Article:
P.S. Election-related: What the fuck did you people do with John Bailo? I was enjoying his increasingly Pollyanna-ish comments from an alternate dimension where John McCain was winning. It was some of the best sci-fi I've read this year.
However! The ten-or-so minute video interview version takes only ten minutes (or so), and includes discussion of the blogging vs. thinking divide, the "Bataan Death March" of campaign trail coverage, the interns who help Sullivan keep his blog humming, and the "neurotic" nature of blog-readers (and why bloggy neurosis might be justified in these times).
A church minister from Strängnäs in central Sweden has resigned from his post after his porn-surfing habits led to the spread of a virus that knocked out the local church network, Metro reports.
But the most fascinating bit is tacked on at the end:
The number of sex-related cases involving men of the cloth has skyrocketed in recent years, according to Metro....A pastor in Gothenburg recently came under scrutiny for moistening post-it notes with his penis and sticking them up in an office.
Even better, the moist-wanged pastor was allowed to keep his job. Full story here.
Indeed. From the KOMO news report on Long's arrest for criminal mistreatment of a her now 14-year-old stepdaughter:
Sheriff spokesman John Urquhart says the girl weighed only 48 pounds when contacted by deputies Friday, and had been given only little food and water for several years.
[I]nvestigators said they found the girl's mother restricted her water intake to about half of a small Dixie cup per day. The mother only let the girl shower every two or three weeks, and watched her during each shower and bathroom break to keep the girl from surreptitiously drinking water.
The girl and her brother were forced to sleep on the floor in the same room as their parents, and a heavy dresser was pushed in front of the door to keep her from sneaking out and getting water, Urquhart said. The girl said the dresser was placed there after she was caught one night sneaking out of her own room to drink water from the toilet. The girl told deputies that on one occasion, her mother duct-taped her hands behind her back and dunked her head in the toilet as a form of discipline. Detectives searched the home and found the girl's room had a double deadbolt on the door used to keep her locked in the room. They also collected evidence that the family had health insurance and that her little brother had seen a doctor in the last few years.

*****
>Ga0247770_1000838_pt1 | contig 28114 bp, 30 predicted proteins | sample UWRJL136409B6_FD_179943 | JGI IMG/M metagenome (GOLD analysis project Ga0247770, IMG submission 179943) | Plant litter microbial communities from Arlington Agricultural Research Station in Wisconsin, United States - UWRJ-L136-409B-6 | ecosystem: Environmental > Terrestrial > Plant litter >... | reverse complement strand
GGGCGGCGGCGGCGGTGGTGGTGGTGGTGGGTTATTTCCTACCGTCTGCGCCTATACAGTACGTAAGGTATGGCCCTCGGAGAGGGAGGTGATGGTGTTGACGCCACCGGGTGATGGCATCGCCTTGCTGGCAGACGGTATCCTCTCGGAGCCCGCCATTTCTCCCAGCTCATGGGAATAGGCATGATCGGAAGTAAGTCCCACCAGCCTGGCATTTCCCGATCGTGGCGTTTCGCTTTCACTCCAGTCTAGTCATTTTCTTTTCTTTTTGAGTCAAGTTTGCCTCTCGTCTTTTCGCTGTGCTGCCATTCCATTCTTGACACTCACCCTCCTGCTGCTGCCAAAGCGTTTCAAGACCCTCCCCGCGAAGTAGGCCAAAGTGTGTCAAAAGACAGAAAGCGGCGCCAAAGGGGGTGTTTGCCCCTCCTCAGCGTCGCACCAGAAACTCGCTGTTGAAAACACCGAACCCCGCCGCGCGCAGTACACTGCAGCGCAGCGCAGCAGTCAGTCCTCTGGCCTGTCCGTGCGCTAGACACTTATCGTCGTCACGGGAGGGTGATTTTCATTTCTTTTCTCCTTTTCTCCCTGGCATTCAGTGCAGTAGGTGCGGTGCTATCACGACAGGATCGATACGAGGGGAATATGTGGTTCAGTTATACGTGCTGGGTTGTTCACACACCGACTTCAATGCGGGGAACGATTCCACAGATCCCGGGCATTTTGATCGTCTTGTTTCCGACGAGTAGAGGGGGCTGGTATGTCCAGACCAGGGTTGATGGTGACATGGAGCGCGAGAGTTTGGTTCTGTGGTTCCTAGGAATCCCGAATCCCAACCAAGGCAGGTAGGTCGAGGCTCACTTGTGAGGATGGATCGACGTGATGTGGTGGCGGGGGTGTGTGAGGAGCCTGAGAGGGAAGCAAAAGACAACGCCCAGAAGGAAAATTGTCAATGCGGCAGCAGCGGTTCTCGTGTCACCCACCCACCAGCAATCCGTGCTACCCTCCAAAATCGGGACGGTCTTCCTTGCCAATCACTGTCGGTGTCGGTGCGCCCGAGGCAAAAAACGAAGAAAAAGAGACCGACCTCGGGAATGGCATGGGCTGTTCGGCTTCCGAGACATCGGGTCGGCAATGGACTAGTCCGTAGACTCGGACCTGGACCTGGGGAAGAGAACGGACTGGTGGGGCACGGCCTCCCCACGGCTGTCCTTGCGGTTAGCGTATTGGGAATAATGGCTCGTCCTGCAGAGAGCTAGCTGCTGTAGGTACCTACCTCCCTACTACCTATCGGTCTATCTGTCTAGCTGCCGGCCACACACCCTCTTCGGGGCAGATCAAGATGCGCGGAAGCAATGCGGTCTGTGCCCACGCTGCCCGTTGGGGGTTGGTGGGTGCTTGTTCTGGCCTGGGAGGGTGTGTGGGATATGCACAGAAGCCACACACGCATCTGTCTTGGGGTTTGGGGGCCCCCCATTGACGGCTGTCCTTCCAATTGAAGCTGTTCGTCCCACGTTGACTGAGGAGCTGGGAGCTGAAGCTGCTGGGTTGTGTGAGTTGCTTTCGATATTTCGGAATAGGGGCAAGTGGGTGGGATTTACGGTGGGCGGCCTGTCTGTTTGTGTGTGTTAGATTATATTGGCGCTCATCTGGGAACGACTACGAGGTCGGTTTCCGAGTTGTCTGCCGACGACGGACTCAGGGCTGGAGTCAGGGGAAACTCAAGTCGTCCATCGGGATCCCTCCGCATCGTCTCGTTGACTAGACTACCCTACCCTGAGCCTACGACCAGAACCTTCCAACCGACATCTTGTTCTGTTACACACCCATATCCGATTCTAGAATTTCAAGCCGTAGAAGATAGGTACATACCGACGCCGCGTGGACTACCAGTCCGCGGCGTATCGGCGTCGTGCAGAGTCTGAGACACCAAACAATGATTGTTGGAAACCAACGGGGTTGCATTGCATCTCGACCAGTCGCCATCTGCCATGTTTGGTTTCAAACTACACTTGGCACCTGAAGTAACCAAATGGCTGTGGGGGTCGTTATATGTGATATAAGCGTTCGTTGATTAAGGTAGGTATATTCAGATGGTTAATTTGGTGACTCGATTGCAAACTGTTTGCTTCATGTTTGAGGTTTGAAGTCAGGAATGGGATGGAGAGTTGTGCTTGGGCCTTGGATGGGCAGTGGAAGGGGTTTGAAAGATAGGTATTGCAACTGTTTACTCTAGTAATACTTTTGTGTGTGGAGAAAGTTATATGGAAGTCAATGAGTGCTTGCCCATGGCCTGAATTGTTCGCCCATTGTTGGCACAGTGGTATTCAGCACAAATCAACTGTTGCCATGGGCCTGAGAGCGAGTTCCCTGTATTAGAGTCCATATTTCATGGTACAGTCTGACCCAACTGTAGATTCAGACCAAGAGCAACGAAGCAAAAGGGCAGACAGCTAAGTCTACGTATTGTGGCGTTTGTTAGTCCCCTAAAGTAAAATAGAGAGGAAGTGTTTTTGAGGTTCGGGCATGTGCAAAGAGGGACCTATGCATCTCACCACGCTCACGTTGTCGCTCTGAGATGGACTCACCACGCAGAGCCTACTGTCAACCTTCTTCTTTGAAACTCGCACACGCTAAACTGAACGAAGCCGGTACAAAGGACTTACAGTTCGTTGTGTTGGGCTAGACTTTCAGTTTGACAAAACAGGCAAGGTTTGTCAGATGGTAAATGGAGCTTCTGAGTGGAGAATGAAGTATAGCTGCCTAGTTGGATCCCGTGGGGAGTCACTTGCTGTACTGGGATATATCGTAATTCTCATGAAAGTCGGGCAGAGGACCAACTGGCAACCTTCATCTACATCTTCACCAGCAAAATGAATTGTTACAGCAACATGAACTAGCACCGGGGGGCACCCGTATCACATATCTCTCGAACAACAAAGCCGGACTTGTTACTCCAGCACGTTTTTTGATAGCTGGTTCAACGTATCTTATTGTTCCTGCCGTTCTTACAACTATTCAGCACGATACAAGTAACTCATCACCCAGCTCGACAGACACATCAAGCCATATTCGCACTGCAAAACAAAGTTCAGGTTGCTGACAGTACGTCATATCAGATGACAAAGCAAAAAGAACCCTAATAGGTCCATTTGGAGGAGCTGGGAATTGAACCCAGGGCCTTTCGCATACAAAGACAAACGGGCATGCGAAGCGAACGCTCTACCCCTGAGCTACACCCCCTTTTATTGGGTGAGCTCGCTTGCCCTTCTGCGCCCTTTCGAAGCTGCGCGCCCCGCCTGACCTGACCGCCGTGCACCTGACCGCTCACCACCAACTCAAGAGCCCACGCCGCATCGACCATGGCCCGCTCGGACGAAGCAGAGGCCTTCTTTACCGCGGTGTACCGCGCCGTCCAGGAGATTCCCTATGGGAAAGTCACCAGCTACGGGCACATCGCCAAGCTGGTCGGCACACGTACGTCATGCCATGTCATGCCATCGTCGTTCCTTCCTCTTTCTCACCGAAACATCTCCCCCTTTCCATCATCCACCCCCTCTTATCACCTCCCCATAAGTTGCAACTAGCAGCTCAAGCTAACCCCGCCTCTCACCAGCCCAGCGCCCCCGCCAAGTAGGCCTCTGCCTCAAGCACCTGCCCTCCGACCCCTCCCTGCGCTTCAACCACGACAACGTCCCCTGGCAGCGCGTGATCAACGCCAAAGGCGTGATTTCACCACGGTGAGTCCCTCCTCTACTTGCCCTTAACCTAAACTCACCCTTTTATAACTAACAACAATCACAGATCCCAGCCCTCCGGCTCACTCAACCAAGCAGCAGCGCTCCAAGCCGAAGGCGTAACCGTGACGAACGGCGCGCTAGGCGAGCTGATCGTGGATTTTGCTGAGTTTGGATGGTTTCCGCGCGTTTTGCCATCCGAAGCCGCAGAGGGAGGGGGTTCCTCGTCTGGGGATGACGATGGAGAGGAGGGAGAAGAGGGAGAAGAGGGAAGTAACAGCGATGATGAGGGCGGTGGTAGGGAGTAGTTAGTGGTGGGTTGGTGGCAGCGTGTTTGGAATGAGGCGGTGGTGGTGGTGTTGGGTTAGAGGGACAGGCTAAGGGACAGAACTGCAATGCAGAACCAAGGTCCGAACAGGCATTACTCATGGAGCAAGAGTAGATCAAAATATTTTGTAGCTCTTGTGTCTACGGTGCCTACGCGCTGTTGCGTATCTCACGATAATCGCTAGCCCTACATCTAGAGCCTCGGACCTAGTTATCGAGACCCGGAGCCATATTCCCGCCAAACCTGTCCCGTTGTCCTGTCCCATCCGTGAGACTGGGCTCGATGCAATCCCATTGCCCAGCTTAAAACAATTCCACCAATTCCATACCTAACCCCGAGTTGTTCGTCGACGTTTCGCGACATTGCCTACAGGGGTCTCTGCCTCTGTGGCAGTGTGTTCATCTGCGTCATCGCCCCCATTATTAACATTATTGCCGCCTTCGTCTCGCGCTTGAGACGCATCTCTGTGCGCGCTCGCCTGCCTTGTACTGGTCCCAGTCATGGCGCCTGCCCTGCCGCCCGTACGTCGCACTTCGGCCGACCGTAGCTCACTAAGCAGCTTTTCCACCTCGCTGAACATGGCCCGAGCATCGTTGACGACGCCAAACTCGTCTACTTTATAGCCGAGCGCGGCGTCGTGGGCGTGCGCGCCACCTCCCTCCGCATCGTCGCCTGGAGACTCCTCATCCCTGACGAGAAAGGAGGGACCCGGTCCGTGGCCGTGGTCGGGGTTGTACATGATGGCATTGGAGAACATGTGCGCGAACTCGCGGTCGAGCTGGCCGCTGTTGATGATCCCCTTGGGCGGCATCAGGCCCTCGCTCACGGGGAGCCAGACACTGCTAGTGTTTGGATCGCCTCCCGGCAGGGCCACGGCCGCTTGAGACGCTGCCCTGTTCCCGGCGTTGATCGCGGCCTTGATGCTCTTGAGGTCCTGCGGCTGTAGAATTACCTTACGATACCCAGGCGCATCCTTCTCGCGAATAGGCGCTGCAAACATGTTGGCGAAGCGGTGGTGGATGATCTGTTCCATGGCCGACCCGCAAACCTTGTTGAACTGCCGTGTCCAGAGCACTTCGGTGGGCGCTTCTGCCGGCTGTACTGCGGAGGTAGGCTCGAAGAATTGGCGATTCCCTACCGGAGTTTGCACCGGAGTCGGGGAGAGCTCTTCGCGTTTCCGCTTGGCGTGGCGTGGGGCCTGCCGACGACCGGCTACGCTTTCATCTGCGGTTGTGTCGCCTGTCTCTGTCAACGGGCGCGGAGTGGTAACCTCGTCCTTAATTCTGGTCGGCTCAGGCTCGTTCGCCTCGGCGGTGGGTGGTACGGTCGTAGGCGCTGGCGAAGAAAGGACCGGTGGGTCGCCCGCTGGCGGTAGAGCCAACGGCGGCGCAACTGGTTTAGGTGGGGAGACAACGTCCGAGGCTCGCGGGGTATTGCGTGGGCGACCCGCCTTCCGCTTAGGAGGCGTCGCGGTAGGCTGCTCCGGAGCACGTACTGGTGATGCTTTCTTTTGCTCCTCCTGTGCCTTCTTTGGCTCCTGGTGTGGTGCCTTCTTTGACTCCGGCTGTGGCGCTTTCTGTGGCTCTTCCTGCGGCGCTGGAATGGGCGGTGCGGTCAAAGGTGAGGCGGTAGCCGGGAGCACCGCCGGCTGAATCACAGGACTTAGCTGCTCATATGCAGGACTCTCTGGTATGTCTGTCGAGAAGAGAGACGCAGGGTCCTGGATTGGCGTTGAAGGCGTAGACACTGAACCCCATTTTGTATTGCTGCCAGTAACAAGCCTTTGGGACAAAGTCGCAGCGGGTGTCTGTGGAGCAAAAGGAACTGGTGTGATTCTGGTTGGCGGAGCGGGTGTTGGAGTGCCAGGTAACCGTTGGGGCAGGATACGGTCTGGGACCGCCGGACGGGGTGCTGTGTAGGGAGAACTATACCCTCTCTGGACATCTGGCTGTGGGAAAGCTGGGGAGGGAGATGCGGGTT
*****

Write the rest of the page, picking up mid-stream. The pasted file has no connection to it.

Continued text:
... and you're not drunk, you likely do a fair amount of Googling. Thusly, good news from the venerable USA Today:
Time spent Googling the latest campaign news or searching for choice eBay buys may help stimulate and improve the minds of middle-aged and older Americans, UCLA scientists suggest.
Research reported in next month's American Journal of Geriatric Psychiatry is the first to assess how performing Internet searches influences brain activity in older Americans, says study author Gary Small, professor at the Semel Institute for Neuroscience and Human Behavior at UCLA.
The research included 24 healthy volunteers ages 55 to 76. Half had Internet-searching experience, and the others had none. All were asked to perform Web searches and book-reading tasks while undergoing functional magnetic resonance imaging (fMRI) scans, which recorded the brain-circuitry changes they were experiencing.
All of the volunteers showed significant brain activity during the reading task, which stimulated brain regions that control language, reading, memory and visual abilities.
But during Internet searches, major differences flared up between the two groups, Small says. Only those who had previous Web-search experience registered extensive activity in decision-making and complex-reasoning portions of the brain.
"Our most striking finding was that Internet searching appears to engage a greater extent of neural circuitry that is not activated during reading, but only in those people with prior Internet experience," Small says. He is also co-author of iBrain (HarperCollins, 2008), which was released on Tuesday and explores how older Americans can keep up with younger generations in an increasingly technological world.
Small says that over time, he'd expect the inexperienced Internet searchers to benefit as well.
A more in-depth analysis from Newsweek, after the jump:
Earlier today, I put up a post about Obama and bookselling and terrorism. The post linked to a LiveJournal post. This came up in the comments:
Why are you sloggers always so bad about internet ettiquite? Why am I the one who told her that she'd been linked at The Slog and not you?
Posted by dee in sf | October 7, 2008 12:51 PM
I was forwarded the link to the LiveJournal post by someone named Christin, and Christin promptly came to my defense:
@8: I asked her if it was okay before sending it to Paul. But yes, it's always good in general to let people know that you're linking others to them.
Posted by Christin | October 7, 2008 1:16 PM
And dee in sf wrote back:
Cristin- I just got a reply from her that you did tell her and was coming back here to post an apology. Sorry about the mistake.
However, I do remember the LJ-er whp wrote about Wall-E who was linked here and I was the person who told her, in the comments, about that linking.
Posted by dee in sf | October 7, 2008 1:24 PM
Which leads me to inquire: are you supposed to let someone know if you link to them? I've never heard of such a thing. It seems absurd to me; postings on the internet are public, and as long as you're attributing and not plagiarizing, linking to any public site seems absolutely fine to me.